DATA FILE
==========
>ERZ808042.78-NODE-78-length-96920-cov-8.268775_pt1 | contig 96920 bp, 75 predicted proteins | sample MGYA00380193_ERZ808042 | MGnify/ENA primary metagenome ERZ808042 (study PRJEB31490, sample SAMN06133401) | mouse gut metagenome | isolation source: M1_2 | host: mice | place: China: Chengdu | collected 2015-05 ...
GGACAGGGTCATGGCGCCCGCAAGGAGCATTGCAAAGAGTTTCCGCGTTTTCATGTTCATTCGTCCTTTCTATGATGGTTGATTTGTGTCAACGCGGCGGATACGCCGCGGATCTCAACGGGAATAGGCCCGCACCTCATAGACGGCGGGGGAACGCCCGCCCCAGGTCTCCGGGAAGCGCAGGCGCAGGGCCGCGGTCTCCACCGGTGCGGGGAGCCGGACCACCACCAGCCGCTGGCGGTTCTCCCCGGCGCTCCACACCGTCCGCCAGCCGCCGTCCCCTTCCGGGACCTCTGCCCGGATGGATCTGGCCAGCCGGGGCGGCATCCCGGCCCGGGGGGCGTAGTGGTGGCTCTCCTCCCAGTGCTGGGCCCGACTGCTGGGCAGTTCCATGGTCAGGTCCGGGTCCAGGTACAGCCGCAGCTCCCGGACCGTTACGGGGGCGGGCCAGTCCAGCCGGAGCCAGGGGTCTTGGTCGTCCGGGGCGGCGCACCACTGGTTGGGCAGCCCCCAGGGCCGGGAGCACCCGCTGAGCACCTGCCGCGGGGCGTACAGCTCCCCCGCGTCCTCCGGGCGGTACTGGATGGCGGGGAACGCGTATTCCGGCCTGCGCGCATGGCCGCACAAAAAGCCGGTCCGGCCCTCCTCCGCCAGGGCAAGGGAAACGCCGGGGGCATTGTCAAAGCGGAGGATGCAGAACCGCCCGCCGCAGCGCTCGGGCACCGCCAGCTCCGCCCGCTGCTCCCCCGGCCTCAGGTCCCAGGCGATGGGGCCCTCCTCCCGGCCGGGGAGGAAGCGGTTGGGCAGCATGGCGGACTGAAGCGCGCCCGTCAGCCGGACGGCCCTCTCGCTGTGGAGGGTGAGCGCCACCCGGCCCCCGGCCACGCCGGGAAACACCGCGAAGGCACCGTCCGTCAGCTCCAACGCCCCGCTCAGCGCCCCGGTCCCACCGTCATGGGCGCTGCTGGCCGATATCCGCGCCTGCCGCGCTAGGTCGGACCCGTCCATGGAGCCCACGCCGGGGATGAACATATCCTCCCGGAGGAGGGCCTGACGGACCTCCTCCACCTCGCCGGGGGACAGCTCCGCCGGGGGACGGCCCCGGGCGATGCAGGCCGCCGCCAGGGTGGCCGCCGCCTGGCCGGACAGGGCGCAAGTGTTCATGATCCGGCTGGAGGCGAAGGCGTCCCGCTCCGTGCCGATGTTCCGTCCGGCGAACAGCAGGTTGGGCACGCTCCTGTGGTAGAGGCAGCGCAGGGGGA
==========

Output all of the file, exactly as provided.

>ERZ808042.78-NODE-78-length-96920-cov-8.268775_pt1 | contig 96920 bp, 75 predicted proteins | sample MGYA00380193_ERZ808042 | MGnify/ENA primary metagenome ERZ808042 (study PRJEB31490, sample SAMN06133401) | mouse gut metagenome | isolation source: M1_2 | host: mice | place: China: Chengdu | collected 2015-05 ...
GGACAGGGTCATGGCGCCCGCAAGGAGCATTGCAAAGAGTTTCCGCGTTTTCATGTTCATTCGTCCTTTCTATGATGGTTGATTTGTGTCAACGCGGCGGATACGCCGCGGATCTCAACGGGAATAGGCCCGCACCTCATAGACGGCGGGGGAACGCCCGCCCCAGGTCTCCGGGAAGCGCAGGCGCAGGGCCGCGGTCTCCACCGGTGCGGGGAGCCGGACCACCACCAGCCGCTGGCGGTTCTCCCCGGCGCTCCACACCGTCCGCCAGCCGCCGTCCCCTTCCGGGACCTCTGCCCGGATGGATCTGGCCAGCCGGGGCGGCATCCCGGCCCGGGGGGCGTAGTGGTGGCTCTCCTCCCAGTGCTGGGCCCGACTGCTGGGCAGTTCCATGGTCAGGTCCGGGTCCAGGTACAGCCGCAGCTCCCGGACCGTTACGGGGGCGGGCCAGTCCAGCCGGAGCCAGGGGTCTTGGTCGTCCGGGGCGGCGCACCACTGGTTGGGCAGCCCCCAGGGCCGGGAGCACCCGCTGAGCACCTGCCGCGGGGCGTACAGCTCCCCCGCGTCCTCCGGGCGGTACTGGATGGCGGGGAACGCGTATTCCGGCCTGCGCGCATGGCCGCACAAAAAGCCGGTCCGGCCCTCCTCCGCCAGGGCAAGGGAAACGCCGGGGGCATTGTCAAAGCGGAGGATGCAGAACCGCCCGCCGCAGCGCTCGGGCACCGCCAGCTCCGCCCGCTGCTCCCCCGGCCTCAGGTCCCAGGCGATGGGGCCCTCCTCCCGGCCGGGGAGGAAGCGGTTGGGCAGCATGGCGGACTGAAGCGCGCCCGTCAGCCGGACGGCCCTCTCGCTGTGGAGGGTGAGCGCCACCCGGCCCCCGGCCACGCCGGGAAACACCGCGAAGGCACCGTCCGTCAGCTCCAACGCCCCGCTCAGCGCCCCGGTCCCACCGTCATGGGCGCTGCTGGCCGATATCCGCGCCTGCCGCGCTAGGTCGGACCCGTCCATGGAGCCCACGCCGGGGATGAACATATCCTCCCGGAGGAGGGCCTGACGGACCTCCTCCACCTCGCCGGGGGACAGCTCCGCCGGGGGACGGCCCCGGGCGATGCAGGCCGCCGCCAGGGTGGCCGCCGCCTGGCCGGACAGGGCGCAAGTGTTCATGATCCGGCTGGAGGCGAAGGCGTCCCGCTCCGTGCCGATGTTCCGTCCGGCGAACAGCAGGTTGGGCACGCTCCTGTGGTAGAGGCAGCGCAGGGGGA